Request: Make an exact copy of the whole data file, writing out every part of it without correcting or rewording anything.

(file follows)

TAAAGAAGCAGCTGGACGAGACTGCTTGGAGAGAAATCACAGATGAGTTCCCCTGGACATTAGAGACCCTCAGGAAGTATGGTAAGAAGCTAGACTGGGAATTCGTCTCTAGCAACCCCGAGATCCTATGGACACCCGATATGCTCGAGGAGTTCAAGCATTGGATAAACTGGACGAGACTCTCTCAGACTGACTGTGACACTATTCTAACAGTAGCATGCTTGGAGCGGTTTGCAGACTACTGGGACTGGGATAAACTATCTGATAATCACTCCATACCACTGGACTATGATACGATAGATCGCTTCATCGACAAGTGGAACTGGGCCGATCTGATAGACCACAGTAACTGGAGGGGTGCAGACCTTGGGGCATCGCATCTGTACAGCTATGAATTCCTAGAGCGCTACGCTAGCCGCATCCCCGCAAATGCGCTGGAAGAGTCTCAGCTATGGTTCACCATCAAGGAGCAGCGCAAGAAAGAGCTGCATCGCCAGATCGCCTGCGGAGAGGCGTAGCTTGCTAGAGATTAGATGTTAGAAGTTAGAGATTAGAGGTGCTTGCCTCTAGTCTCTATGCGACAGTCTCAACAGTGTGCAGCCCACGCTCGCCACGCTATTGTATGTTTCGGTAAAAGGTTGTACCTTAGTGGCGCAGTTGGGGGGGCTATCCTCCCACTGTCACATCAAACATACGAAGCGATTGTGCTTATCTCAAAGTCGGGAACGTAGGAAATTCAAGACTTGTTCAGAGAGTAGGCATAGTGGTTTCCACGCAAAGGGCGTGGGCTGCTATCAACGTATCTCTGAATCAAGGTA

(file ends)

TAAAGAAGCAGCTGGACGAGACTGCTTGGAGAGAAATCACAGATGAGTTCCCCTGGACATTAGAGACCCTCAGGAAGTATGGTAAGAAGCTAGACTGGGAATTCGTCTCTAGCAACCCCGAGATCCTATGGACACCCGATATGCTCGAGGAGTTCAAGCATTGGATAAACTGGACGAGACTCTCTCAGACTGACTGTGACACTATTCTAACAGTAGCATGCTTGGAGCGGTTTGCAGACTACTGGGACTGGGATAAACTATCTGATAATCACTCCATACCACTGGACTATGATACGATAGATCGCTTCATCGACAAGTGGAACTGGGCCGATCTGATAGACCACAGTAACTGGAGGGGTGCAGACCTTGGGGCATCGCATCTGTACAGCTATGAATTCCTAGAGCGCTACGCTAGCCGCATCCCCGCAAATGCGCTGGAAGAGTCTCAGCTATGGTTCACCATCAAGGAGCAGCGCAAGAAAGAGCTGCATCGCCAGATCGCCTGCGGAGAGGCGTAGCTTGCTAGAGATTAGATGTTAGAAGTTAGAGATTAGAGGTGCTTGCCTCTAGTCTCTATGCGACAGTCTCAACAGTGTGCAGCCCACGCTCGCCACGCTATTGTATGTTTCGGTAAAAGGTTGTACCTTAGTGGCGCAGTTGGGGGGGCTATCCTCCCACTGTCACATCAAACATACGAAGCGATTGTGCTTATCTCAAAGTCGGGAACGTAGGAAATTCAAGACTTGTTCAGAGAGTAGGCATAGTGGTTTCCACGCAAAGGGCGTGGGCTGCTATCAACGTATCTCTGAATCAAGGTA